Rivals Nike, adidas stand united against Trump's controversial immigration ban

by the web
Feb 1, 2017
Olympic gold medalist Sir Mo Farah is at risk of not being able to return to the US from his training camp in Ethiopia, simply because he was born in Somalia. AP

MAJOR sneaker brands Nike and adidas have voiced out their opposition to US President Donald Trump’s immigration ban targeting Muslims and refugees.

In a letter addressed to his employees, Nike CEO Mark Parker made it clear that the Oregon-based company does not support Trump’s executive order targeting seven Muslim-majority countries.

“Nike stands together against bigotry and any form of discrimination,” Parker wrote. “Now more than ever, let’s stand up for our values and remain open and inclusive as a brand and as a company.”

Parker mentioned the four-time British Olympic gold medalist Sir Mo Farah as an example of an individual at risk of not being able to enter the United States, simply because he was born in Somalia.

“Mo has dedicated his life to competing for his adopted country. And yet, Mo fears that he may not be allowed to return from his training camp in Ethiopia to see his wife and children in Portland.”

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A Nike athlete, Farah had earlier shared his concerns over the ban on his Facebook page.

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Adidas has also released their statement regarding the ban which prohibits travel to the US from seven Muslim-majority countries and Syrian refugees, stressing the importance of sport and acceptance of all people, regardless of race, religion and nationality.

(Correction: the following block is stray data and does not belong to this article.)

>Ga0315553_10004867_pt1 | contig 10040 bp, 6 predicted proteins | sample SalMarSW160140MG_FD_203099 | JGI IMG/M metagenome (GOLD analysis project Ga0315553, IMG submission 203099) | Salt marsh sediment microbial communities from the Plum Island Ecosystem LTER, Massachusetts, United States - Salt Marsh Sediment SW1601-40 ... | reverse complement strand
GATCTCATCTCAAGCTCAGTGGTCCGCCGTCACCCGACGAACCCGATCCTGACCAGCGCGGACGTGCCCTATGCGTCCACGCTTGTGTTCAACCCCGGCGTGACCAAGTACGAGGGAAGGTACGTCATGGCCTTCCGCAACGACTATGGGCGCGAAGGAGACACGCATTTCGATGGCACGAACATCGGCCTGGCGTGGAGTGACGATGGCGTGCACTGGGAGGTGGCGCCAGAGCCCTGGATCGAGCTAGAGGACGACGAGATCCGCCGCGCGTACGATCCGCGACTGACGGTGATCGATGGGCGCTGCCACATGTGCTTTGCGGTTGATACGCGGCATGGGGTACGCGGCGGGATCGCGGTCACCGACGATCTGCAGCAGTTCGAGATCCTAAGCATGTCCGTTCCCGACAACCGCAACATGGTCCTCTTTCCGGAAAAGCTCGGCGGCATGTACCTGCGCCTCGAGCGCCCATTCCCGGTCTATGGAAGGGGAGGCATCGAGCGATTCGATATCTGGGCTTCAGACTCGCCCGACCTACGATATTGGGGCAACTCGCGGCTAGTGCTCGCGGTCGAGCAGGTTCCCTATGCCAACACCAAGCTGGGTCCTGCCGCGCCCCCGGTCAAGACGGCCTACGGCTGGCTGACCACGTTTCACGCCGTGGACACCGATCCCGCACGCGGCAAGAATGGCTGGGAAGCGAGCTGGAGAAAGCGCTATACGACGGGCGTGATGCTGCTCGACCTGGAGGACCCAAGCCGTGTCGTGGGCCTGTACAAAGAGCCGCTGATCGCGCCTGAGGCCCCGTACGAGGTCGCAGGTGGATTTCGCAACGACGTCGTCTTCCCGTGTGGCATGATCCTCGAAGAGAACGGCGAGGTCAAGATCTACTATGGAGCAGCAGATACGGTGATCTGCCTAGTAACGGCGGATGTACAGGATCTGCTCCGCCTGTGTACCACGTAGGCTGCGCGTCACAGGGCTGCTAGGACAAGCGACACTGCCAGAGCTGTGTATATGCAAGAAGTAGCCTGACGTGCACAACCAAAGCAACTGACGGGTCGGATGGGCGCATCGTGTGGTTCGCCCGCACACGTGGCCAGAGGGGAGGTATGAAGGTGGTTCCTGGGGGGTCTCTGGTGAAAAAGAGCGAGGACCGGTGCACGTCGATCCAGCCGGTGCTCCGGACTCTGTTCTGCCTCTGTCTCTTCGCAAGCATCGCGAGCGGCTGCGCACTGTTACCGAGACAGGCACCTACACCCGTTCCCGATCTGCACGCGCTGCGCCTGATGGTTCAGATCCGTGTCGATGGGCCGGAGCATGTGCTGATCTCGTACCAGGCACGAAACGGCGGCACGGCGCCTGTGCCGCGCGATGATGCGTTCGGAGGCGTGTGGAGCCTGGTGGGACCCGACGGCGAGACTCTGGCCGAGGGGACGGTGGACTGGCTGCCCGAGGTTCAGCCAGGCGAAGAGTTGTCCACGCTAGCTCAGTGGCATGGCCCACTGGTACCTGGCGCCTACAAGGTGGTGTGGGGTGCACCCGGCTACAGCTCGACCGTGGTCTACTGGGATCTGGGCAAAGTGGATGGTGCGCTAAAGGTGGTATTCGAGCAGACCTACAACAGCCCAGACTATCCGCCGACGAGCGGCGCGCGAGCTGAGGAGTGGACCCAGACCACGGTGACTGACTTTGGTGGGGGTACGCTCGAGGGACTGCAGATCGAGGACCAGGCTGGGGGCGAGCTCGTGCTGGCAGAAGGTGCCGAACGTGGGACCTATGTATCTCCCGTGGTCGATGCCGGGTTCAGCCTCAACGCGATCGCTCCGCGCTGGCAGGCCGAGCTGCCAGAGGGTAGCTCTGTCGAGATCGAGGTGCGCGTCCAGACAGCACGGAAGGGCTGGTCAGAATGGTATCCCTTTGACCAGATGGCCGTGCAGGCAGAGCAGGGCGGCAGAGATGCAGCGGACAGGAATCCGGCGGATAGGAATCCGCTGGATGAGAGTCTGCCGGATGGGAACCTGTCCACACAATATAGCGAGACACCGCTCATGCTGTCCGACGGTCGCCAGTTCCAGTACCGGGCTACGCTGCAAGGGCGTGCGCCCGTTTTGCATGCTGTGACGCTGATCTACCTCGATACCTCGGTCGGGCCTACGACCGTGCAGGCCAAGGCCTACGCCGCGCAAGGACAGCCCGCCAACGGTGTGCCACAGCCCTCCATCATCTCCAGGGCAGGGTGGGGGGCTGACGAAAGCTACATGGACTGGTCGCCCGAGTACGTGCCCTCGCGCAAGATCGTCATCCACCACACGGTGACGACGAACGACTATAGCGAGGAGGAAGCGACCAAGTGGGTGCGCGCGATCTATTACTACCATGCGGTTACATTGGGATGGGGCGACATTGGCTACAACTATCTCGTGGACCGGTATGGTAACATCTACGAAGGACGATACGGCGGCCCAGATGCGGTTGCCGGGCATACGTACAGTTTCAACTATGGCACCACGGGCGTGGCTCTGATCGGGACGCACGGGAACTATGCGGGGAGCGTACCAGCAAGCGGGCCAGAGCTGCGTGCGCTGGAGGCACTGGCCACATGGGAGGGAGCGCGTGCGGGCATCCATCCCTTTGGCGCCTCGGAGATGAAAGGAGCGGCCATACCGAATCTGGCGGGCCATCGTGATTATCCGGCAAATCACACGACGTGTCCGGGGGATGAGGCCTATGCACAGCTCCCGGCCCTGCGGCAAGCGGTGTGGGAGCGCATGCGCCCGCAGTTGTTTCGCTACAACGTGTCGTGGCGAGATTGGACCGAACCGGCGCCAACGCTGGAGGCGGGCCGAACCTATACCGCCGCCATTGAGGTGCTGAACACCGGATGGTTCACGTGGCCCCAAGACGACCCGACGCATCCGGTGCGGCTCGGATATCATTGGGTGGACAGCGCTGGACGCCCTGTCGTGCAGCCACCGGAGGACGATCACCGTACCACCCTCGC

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Adidas spokesperson Lauren Lamkin released the following statement: “Our company is built on the core belief that ‘through sport, we have the power to change lives. Sport has shown in the past and will show over and over again in the future that it can bring people together from all over the world — regardless of their nationality, gender, age, religion or sexual orientation.”

“We at Adidas are proud to bring this positive power of sport to life every day at work and we cherish the diverse, international workforce we have around the globe. Some companies have already voiced their concerns about this decision and we join them in their call for an open and diverse society and culture in the U.S. and around the globe. It goes without saying that our commitment to the U.S. market and our people in America remains unchanged despite this current political climate.”

Companies such as Under Armour and New Balance, on the other hand, have welcomed Trump and his plans to create new jobs with manufacturing initiatives that were part of his campaign promises during the elections.

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Olympic gold medalist Sir Mo Farah is at risk of not being able to return to the US from his training camp in Ethiopia, simply because he was born in Somalia. AP
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